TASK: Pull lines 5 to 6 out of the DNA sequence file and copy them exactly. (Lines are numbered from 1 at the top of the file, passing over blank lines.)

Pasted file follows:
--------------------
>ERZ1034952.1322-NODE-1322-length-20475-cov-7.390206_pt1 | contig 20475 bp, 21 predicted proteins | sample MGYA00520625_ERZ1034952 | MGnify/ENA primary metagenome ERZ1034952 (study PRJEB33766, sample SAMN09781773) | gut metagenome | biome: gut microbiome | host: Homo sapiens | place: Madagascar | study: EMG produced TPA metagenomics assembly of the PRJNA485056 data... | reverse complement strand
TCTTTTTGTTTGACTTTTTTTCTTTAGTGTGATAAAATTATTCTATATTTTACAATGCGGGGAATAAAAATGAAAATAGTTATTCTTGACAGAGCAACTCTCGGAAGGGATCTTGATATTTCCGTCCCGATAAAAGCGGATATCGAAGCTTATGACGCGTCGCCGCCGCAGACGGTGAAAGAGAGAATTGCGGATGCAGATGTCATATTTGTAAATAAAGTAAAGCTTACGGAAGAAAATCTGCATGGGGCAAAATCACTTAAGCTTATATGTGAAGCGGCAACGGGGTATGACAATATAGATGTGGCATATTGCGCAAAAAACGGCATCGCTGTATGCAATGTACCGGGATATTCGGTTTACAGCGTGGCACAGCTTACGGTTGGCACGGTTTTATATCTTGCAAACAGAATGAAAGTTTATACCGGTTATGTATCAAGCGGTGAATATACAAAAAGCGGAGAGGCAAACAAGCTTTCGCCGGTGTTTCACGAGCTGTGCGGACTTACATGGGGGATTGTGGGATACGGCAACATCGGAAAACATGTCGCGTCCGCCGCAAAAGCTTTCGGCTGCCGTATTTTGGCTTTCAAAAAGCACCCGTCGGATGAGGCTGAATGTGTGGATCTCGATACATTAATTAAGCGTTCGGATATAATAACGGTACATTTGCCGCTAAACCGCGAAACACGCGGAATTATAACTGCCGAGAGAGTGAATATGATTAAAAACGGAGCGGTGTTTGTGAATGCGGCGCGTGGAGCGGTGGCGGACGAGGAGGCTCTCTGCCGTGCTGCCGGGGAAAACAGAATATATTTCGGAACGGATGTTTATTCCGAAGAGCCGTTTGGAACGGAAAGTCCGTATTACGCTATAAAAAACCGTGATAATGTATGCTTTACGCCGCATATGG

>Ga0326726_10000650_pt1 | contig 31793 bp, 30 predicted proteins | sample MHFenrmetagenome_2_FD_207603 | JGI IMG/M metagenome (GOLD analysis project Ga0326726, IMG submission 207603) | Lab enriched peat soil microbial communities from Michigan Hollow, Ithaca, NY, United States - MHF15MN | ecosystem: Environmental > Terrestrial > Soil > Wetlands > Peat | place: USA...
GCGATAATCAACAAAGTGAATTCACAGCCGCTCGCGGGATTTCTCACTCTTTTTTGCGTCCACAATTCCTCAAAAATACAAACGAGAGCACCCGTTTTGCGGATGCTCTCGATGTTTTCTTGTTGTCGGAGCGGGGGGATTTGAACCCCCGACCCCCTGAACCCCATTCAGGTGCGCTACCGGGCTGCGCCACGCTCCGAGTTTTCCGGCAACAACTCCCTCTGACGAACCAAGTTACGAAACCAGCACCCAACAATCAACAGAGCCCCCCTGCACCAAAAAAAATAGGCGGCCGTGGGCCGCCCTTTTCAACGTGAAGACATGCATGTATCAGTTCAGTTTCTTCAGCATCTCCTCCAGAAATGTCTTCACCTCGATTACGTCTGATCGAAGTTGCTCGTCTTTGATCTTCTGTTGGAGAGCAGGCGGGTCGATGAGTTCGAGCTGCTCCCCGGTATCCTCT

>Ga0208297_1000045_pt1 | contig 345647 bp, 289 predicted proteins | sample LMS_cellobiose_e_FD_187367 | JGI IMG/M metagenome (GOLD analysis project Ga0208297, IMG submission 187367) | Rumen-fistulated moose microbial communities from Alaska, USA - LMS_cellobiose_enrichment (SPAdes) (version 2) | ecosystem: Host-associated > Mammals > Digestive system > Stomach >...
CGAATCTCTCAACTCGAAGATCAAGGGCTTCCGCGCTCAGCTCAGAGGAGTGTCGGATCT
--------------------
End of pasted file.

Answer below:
>Ga0208297_1000045_pt1 | contig 345647 bp, 289 predicted proteins | sample LMS_cellobiose_e_FD_187367 | JGI IMG/M metagenome (GOLD analysis project Ga0208297, IMG submission 187367) | Rumen-fistulated moose microbial communities from Alaska, USA - LMS_cellobiose_enrichment (SPAdes) (version 2) | ecosystem: Host-associated > Mammals > Digestive system > Stomach >...
CGAATCTCTCAACTCGAAGATCAAGGGCTTCCGCGCTCAGCTCAGAGGAGTGTCGGATCT